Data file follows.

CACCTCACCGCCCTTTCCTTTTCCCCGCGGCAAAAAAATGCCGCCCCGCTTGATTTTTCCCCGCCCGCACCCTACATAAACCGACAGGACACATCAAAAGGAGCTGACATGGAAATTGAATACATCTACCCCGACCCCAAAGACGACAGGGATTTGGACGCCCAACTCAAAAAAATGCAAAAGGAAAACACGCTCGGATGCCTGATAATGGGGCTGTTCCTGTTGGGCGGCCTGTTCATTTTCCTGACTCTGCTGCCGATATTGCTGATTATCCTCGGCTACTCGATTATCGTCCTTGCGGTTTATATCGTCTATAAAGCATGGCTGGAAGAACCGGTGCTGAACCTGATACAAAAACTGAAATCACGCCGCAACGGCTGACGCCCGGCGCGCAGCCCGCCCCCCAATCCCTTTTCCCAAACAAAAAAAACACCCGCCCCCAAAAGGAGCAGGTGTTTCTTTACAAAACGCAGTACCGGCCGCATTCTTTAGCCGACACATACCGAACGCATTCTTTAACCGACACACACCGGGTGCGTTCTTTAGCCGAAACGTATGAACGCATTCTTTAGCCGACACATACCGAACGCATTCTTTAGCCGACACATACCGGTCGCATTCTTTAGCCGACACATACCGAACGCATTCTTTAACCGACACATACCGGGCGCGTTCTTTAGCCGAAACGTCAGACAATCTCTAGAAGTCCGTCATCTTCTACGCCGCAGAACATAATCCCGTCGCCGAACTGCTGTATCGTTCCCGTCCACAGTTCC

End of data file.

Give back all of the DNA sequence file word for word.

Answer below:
CACCTCACCGCCCTTTCCTTTTCCCCGCGGCAAAAAAATGCCGCCCCGCTTGATTTTTCCCCGCCCGCACCCTACATAAACCGACAGGACACATCAAAAGGAGCTGACATGGAAATTGAATACATCTACCCCGACCCCAAAGACGACAGGGATTTGGACGCCCAACTCAAAAAAATGCAAAAGGAAAACACGCTCGGATGCCTGATAATGGGGCTGTTCCTGTTGGGCGGCCTGTTCATTTTCCTGACTCTGCTGCCGATATTGCTGATTATCCTCGGCTACTCGATTATCGTCCTTGCGGTTTATATCGTCTATAAAGCATGGCTGGAAGAACCGGTGCTGAACCTGATACAAAAACTGAAATCACGCCGCAACGGCTGACGCCCGGCGCGCAGCCCGCCCCCCAATCCCTTTTCCCAAACAAAAAAAACACCCGCCCCCAAAAGGAGCAGGTGTTTCTTTACAAAACGCAGTACCGGCCGCATTCTTTAGCCGACACATACCGAACGCATTCTTTAACCGACACACACCGGGTGCGTTCTTTAGCCGAAACGTATGAACGCATTCTTTAGCCGACACATACCGAACGCATTCTTTAGCCGACACATACCGGTCGCATTCTTTAGCCGACACATACCGAACGCATTCTTTAACCGACACATACCGGGCGCGTTCTTTAGCCGAAACGTCAGACAATCTCTAGAAGTCCGTCATCTTCTACGCCGCAGAACATAATCCCGTCGCCGAACTGCTGTATCGTTCCCGTCCACAGTTCC